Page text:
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Mononucleosis (Mono) (cont.)

Medications

There are no specific medicines used to treat mono. Over-the-counter medicines may be used to help treat the symptoms of mono.

Medication choices

Over-the-counter pain relievers, including acetaminophen (such as Tylenol) and ibuprofen (such as Advil), may be used to relieve headaches and a sore throat. Do not give aspirin to anyone under the age of 20, because its use has been linked with Reye syndrome.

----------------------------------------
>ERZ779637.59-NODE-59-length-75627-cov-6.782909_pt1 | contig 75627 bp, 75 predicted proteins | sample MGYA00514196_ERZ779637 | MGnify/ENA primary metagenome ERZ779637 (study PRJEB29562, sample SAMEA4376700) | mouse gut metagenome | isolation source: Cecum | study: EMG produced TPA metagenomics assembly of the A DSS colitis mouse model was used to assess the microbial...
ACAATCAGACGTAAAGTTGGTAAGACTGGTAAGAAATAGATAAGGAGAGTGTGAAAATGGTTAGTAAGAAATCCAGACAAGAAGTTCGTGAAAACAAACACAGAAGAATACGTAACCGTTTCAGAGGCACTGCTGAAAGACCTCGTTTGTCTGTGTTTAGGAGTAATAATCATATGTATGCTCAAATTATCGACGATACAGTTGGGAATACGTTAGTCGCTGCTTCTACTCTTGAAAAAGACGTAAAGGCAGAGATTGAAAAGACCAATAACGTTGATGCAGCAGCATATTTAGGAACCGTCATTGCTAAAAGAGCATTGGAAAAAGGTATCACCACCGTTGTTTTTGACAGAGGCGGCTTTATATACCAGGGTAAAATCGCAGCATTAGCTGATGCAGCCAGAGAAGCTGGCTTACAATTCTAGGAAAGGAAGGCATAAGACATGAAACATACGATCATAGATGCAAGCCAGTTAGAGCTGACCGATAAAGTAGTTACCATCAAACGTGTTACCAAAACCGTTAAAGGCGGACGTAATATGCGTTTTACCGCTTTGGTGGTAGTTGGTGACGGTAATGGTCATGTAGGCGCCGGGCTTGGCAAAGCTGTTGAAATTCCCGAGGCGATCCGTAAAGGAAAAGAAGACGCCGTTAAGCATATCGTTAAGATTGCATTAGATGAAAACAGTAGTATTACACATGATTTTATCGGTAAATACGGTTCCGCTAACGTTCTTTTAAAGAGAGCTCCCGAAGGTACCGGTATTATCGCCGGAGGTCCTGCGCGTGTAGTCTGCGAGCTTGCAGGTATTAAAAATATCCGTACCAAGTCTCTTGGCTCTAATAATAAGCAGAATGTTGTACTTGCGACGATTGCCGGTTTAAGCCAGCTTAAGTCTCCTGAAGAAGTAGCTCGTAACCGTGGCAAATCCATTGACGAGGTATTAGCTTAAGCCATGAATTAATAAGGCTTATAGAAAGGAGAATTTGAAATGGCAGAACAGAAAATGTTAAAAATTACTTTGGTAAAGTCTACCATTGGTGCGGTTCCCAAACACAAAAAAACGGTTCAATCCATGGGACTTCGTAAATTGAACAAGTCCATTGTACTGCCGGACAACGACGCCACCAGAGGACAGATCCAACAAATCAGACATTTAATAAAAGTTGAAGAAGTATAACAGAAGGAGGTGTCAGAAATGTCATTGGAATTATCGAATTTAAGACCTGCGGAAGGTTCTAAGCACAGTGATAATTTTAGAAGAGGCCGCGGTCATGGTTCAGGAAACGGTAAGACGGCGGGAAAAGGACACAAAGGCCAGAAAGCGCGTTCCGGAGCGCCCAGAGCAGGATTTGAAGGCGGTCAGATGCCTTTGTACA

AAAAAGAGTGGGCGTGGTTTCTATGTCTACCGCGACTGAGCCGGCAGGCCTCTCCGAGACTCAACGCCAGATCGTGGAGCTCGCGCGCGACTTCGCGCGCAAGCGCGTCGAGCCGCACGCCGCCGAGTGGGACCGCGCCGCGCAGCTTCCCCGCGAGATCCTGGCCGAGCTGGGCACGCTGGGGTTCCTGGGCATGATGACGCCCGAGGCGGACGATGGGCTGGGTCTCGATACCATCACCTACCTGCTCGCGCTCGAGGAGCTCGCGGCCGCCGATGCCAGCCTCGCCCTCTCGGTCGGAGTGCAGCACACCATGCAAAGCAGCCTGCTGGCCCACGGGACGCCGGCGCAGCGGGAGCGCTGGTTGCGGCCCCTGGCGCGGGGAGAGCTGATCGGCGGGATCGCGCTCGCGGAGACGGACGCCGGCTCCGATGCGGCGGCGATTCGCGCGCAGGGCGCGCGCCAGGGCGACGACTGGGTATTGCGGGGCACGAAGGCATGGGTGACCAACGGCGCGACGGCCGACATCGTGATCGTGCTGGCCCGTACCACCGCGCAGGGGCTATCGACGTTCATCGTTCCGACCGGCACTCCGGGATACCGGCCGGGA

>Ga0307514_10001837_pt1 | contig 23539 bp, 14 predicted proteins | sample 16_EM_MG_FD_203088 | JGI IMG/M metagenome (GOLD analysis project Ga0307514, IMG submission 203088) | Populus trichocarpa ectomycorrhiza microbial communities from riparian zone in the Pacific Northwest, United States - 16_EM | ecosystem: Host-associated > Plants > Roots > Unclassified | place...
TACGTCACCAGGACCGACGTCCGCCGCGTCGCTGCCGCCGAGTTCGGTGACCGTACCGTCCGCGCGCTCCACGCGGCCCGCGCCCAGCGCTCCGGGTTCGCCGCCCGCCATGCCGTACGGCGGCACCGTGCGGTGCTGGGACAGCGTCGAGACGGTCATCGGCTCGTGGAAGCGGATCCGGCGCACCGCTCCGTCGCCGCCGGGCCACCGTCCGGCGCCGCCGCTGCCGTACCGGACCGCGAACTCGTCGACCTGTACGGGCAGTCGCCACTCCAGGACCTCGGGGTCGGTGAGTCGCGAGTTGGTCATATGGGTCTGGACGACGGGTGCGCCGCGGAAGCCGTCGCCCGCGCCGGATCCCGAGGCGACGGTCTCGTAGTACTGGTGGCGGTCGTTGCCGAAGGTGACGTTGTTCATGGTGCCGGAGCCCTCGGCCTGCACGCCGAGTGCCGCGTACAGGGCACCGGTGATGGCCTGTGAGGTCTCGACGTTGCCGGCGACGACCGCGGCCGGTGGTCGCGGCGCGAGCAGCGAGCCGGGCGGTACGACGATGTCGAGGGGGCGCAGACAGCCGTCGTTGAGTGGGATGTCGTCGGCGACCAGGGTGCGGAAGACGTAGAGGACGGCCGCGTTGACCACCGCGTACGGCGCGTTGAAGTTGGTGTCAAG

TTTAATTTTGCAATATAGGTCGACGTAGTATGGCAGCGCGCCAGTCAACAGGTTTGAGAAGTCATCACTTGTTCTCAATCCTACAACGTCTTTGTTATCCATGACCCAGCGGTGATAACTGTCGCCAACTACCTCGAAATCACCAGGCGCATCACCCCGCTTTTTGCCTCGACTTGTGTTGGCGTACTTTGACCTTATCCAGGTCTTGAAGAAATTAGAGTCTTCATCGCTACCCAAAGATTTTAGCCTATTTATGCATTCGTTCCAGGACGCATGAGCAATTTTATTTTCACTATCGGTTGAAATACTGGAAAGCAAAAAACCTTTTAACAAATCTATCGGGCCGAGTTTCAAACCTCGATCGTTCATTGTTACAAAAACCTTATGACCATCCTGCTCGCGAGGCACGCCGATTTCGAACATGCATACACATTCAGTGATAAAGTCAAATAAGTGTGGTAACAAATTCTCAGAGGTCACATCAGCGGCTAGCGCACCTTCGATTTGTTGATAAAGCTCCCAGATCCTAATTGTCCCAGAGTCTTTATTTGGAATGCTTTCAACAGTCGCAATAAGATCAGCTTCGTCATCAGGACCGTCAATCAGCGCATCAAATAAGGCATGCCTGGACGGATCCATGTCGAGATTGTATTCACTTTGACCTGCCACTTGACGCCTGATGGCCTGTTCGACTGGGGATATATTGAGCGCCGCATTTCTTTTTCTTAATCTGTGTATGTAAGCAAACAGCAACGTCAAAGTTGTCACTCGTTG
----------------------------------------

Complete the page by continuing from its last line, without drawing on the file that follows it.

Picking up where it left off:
In severe cases, corticosteroids may be used to reduce swelling of the throat, tonsils, or spleen.

Taking antibiotics such as ampicillin or amoxicillin may cause a rash in many people who have mono.1 A rash caused by antibiotics can often be a first sign that the person has mono. The rash is not an allergic reaction.2

Antiviral drugs do not improve the symptoms of mono or shorten the length of the illness.5

What to think about

Nonprescription medicines are commonly used to relieve symptoms, but they do not shorten the duration of the illness.

Surgery

There is no surgical treatment for mono. Emergency surgery may be needed to remove a ruptured spleenClick here to see an illustration. if this complication occurs.

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